reply to post by othello
The phenomenon you are referring to othello is known as "Sundogs" phenomenon.The method behind the experiment which anyone can do is to use an
object (the roof of a house works well)to block out the sun completely but so that the edge of the roof is right at the edge of the
sun's corona.Then throw on some shades sit back wait for your eyes to adjust(takes a few seconds) and you will see what appear to your eye to be
objects jetting across the sky near the sun in all directions spinning or not.Thay look like little boomerangs.This however is only an optical
illusion that i believe is created by the brightness of the sun itself.In actuality what you are seeing are dust particles MUCH closer and MUCH
smaller than we think.Hey guys we need to start using our common sense on the other stuff though,a minimal amount of honest research over the years
has taught me that a few of the phenomenonj you guys still tout as evidence are misinterpretations of natural phenomenon.For example,Rods.
Researcher Jose Escamilla has made a study of this
phenomenon, and has a web site called "Roswell Rods" or similar.
I have looked into this as well, and found a good study and explanation by
Amy Herbert or Hebert, but I don't have the site handy.
The "rods" look somewhat like "cuttlefish" with a rippling fin along each
side, which is what appears most prominent in digital photos and videos of
It is my belief, based on numerous studies and Amy's work, that these are
artifacts of digital video technology. This is primarily due to the
"Rods" were first noticed after the advent of digital videography, and
further after the wide popularity and availability of digital video
I have not seen an example of "rods" recorded on typical emulsion-type
film...only on video.
Video and the technology used to produce it allows moving objects to "smear"
as in film, but in a different manner. On film, a moving object smears as a
function oif moevment while the camera shutter is open, which presents a
"blur". In video, the "smearing" is due to a stroboscopic activation and
deactivation of the camera sensor, which results in a series of exposures in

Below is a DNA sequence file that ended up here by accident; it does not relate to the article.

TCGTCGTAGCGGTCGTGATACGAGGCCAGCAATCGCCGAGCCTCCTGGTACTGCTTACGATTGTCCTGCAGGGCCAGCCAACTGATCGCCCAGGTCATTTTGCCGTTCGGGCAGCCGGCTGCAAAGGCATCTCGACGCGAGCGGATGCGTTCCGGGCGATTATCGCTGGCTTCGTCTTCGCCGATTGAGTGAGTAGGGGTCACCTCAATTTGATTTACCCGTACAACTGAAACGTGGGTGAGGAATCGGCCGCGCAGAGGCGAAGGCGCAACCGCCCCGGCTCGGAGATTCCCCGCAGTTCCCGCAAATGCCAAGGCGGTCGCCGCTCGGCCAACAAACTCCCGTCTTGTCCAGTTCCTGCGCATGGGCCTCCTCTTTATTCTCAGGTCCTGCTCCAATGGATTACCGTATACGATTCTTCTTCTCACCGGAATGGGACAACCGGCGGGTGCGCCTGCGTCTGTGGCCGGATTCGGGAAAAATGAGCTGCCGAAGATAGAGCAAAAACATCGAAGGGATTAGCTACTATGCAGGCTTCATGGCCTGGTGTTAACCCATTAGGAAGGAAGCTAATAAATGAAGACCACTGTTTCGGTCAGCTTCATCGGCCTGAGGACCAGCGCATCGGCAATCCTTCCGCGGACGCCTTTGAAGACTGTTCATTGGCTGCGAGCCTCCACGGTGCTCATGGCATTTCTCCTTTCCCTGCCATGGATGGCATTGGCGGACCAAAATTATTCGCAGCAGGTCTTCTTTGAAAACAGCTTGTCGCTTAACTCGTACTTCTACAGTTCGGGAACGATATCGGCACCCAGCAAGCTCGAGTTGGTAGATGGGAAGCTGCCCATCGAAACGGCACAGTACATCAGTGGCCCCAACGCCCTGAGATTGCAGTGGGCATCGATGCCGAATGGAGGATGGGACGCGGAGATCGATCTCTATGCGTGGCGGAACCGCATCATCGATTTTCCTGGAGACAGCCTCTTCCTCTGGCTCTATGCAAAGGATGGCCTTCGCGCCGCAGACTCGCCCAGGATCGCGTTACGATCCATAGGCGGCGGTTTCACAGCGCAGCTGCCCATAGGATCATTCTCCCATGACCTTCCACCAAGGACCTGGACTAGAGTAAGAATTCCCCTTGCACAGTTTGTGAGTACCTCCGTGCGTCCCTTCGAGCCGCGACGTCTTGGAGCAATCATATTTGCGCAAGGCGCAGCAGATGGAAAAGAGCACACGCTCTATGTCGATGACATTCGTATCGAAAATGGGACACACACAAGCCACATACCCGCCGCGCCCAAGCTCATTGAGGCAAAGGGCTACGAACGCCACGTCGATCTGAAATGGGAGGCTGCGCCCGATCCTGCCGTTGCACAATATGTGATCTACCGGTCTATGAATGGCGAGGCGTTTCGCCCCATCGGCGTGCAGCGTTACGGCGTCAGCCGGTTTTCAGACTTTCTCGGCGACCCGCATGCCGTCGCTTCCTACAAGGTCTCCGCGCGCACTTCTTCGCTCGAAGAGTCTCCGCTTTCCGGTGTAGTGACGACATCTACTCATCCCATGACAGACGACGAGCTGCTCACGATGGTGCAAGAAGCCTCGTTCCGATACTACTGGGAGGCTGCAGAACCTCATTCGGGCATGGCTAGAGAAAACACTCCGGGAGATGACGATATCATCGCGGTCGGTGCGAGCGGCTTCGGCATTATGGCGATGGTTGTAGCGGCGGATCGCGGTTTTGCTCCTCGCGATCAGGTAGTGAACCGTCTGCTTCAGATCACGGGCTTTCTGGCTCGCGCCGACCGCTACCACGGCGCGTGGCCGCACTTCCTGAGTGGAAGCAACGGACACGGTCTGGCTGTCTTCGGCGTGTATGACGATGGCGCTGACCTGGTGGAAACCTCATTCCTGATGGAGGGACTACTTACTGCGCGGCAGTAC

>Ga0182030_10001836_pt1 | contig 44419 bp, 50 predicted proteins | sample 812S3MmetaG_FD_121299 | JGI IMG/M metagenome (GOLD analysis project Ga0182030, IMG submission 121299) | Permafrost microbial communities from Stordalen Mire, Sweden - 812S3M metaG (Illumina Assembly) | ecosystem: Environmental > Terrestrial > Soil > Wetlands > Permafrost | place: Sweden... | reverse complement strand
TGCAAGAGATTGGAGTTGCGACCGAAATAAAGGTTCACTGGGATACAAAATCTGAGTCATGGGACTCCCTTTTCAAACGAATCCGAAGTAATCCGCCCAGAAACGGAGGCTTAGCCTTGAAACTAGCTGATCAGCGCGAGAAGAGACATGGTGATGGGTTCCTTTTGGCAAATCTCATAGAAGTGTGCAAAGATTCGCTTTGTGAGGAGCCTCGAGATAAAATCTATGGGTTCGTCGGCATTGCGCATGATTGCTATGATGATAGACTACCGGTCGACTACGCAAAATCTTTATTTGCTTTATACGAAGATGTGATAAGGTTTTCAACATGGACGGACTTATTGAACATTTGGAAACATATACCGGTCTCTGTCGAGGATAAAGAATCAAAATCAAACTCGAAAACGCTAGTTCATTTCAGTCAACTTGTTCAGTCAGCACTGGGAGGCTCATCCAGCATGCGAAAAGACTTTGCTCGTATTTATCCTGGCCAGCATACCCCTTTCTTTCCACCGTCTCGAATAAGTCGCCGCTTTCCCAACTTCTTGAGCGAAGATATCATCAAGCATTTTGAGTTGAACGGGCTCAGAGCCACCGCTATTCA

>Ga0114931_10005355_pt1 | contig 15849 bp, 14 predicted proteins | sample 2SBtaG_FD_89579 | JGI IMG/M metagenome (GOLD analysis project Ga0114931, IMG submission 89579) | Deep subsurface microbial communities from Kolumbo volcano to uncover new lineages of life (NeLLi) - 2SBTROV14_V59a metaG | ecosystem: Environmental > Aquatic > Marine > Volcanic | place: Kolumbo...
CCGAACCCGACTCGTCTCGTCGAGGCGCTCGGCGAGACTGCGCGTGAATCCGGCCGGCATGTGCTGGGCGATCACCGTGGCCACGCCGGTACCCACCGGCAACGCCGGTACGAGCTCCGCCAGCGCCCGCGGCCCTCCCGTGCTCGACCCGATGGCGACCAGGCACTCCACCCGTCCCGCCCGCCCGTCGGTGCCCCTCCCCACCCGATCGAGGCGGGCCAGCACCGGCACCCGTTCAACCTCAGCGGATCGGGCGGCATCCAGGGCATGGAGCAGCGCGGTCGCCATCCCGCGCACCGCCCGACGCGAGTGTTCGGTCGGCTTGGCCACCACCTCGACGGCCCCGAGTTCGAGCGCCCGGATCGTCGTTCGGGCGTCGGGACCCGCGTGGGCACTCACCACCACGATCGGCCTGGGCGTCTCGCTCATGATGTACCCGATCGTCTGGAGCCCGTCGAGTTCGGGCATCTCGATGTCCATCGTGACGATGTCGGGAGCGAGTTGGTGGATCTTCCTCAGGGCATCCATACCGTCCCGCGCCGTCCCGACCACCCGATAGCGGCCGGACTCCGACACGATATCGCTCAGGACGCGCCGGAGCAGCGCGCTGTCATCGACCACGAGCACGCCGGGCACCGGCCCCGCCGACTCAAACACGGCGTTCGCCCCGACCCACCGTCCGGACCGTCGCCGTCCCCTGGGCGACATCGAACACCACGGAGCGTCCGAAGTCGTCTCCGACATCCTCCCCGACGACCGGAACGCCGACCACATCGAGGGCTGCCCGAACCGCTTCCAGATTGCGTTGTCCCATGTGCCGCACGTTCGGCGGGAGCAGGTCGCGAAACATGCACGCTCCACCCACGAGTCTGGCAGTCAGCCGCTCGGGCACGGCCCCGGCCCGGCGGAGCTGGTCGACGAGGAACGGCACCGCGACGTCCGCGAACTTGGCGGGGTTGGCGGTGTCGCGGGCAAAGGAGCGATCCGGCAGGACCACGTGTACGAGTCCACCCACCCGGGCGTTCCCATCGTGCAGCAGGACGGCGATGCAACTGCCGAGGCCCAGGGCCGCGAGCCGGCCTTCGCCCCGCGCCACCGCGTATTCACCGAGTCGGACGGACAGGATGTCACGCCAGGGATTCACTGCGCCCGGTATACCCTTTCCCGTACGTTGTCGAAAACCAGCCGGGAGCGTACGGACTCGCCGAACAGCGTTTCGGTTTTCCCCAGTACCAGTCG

a single frame. What results is that in the case of a flying insect between
the camera and the distance, the insectssa wings are imaged several times
during a single "frame". Also, the insects' body is imaged several times in
the same frame as well. In combination, this gives the appearance of an
elongated body with a "rippling" wing structure.
What Amy Hebert did was to go to a location...a Walmart store as I
recall...late at night. She drove to a light standard in the parking lot.
Buzzing around the light fixture at the top of the standard was a cloud of
insects...perfectly visible in the light. She took several exposures with a
digital camera...which uses the same imaging technology used in video
cameras...and the resulting photograph revealed dozens of "rod-like"
entities, and very few which could be readily identified as insects. This
showed that the insects...clearly visible to the naked eye...were being
imaged as "rods".What would be very interesting in further supporting the "video artifact
theory" would be to have a film camera and a video camera mounted togetherand pointing at the same area. If a "rod" appeared on the video but not
onfilm, this would prove that the "rod" is an artifact, since it is impossible
for a life form to alter its appearance based solely on the mechanism used
to record it.As far as I'm aware, this has not been done to date.At this point, I remain convinced that "rods" are an artifact of the digital
video recording technology. I am always however ready to hear an opposing
viewpoint, and to review additional evidence to the contrary.